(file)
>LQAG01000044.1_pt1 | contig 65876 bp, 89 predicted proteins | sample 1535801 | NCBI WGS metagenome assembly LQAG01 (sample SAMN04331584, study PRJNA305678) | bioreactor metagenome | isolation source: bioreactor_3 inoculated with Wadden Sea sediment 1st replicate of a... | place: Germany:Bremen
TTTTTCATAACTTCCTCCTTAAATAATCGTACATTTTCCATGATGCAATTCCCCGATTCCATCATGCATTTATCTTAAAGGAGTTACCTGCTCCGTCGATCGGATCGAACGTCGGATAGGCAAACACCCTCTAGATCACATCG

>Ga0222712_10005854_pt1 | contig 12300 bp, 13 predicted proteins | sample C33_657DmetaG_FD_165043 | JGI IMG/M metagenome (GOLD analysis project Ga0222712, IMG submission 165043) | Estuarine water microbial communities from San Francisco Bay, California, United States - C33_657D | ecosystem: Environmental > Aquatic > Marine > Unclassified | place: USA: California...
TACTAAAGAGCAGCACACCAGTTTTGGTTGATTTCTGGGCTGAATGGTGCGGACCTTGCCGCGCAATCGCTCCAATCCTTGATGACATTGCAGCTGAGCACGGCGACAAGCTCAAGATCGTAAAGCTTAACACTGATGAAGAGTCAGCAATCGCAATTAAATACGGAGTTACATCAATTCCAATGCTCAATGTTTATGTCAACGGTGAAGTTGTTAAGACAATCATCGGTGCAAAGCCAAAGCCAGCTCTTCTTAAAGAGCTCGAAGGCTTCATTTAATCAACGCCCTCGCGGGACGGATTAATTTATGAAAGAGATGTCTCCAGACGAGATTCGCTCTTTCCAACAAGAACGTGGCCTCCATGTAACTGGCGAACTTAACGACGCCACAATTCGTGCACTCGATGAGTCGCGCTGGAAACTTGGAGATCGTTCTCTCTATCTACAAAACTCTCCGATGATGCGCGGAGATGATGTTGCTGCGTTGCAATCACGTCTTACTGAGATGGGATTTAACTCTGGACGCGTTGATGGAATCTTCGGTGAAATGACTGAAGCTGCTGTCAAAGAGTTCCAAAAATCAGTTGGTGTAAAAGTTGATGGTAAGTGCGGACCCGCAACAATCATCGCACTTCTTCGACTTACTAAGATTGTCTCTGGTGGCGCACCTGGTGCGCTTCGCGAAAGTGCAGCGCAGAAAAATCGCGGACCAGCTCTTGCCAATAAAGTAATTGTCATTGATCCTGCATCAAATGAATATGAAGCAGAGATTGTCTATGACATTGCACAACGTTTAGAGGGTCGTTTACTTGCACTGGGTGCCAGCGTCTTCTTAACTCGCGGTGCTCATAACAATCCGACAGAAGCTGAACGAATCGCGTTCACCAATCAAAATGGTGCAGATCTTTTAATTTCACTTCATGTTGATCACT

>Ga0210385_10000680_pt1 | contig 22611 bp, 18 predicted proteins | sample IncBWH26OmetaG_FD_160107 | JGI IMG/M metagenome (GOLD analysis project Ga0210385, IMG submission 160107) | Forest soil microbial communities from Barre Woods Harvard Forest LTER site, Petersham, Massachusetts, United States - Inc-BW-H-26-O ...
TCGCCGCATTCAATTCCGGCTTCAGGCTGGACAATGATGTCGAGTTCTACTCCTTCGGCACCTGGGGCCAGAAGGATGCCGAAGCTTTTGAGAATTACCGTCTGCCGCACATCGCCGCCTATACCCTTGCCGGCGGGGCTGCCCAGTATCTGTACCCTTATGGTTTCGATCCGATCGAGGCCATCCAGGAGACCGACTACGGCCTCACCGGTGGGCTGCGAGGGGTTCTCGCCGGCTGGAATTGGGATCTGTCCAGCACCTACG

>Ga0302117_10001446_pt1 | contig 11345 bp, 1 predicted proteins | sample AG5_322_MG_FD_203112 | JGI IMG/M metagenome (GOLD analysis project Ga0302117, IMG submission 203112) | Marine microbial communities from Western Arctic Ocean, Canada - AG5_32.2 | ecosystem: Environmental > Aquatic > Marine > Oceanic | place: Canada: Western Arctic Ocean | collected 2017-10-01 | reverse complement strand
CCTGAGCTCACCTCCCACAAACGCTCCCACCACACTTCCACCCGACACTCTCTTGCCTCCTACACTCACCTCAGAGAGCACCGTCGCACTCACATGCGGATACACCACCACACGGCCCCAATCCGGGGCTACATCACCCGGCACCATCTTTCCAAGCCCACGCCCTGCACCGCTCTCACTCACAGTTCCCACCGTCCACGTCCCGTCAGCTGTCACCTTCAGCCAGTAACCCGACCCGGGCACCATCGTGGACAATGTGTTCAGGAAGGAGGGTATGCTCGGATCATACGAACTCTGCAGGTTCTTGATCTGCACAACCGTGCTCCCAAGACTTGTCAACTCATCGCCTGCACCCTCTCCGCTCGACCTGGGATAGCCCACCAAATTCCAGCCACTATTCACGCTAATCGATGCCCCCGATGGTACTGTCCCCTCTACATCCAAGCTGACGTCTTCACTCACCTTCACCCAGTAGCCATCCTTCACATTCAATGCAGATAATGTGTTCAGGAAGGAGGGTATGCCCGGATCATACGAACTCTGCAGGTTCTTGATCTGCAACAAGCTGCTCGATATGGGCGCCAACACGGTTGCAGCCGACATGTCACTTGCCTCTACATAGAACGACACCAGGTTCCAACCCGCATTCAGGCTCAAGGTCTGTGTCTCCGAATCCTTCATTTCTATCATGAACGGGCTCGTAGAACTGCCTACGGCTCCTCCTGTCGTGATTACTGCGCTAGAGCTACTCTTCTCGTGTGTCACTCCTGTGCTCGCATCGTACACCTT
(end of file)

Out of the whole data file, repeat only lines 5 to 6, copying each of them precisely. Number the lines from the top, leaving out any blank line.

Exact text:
>Ga0210385_10000680_pt1 | contig 22611 bp, 18 predicted proteins | sample IncBWH26OmetaG_FD_160107 | JGI IMG/M metagenome (GOLD analysis project Ga0210385, IMG submission 160107) | Forest soil microbial communities from Barre Woods Harvard Forest LTER site, Petersham, Massachusetts, United States - Inc-BW-H-26-O ...
TCGCCGCATTCAATTCCGGCTTCAGGCTGGACAATGATGTCGAGTTCTACTCCTTCGGCACCTGGGGCCAGAAGGATGCCGAAGCTTTTGAGAATTACCGTCTGCCGCACATCGCCGCCTATACCCTTGCCGGCGGGGCTGCCCAGTATCTGTACCCTTATGGTTTCGATCCGATCGAGGCCATCCAGGAGACCGACTACGGCCTCACCGGTGGGCTGCGAGGGGTTCTCGCCGGCTGGAATTGGGATCTGTCCAGCACCTACG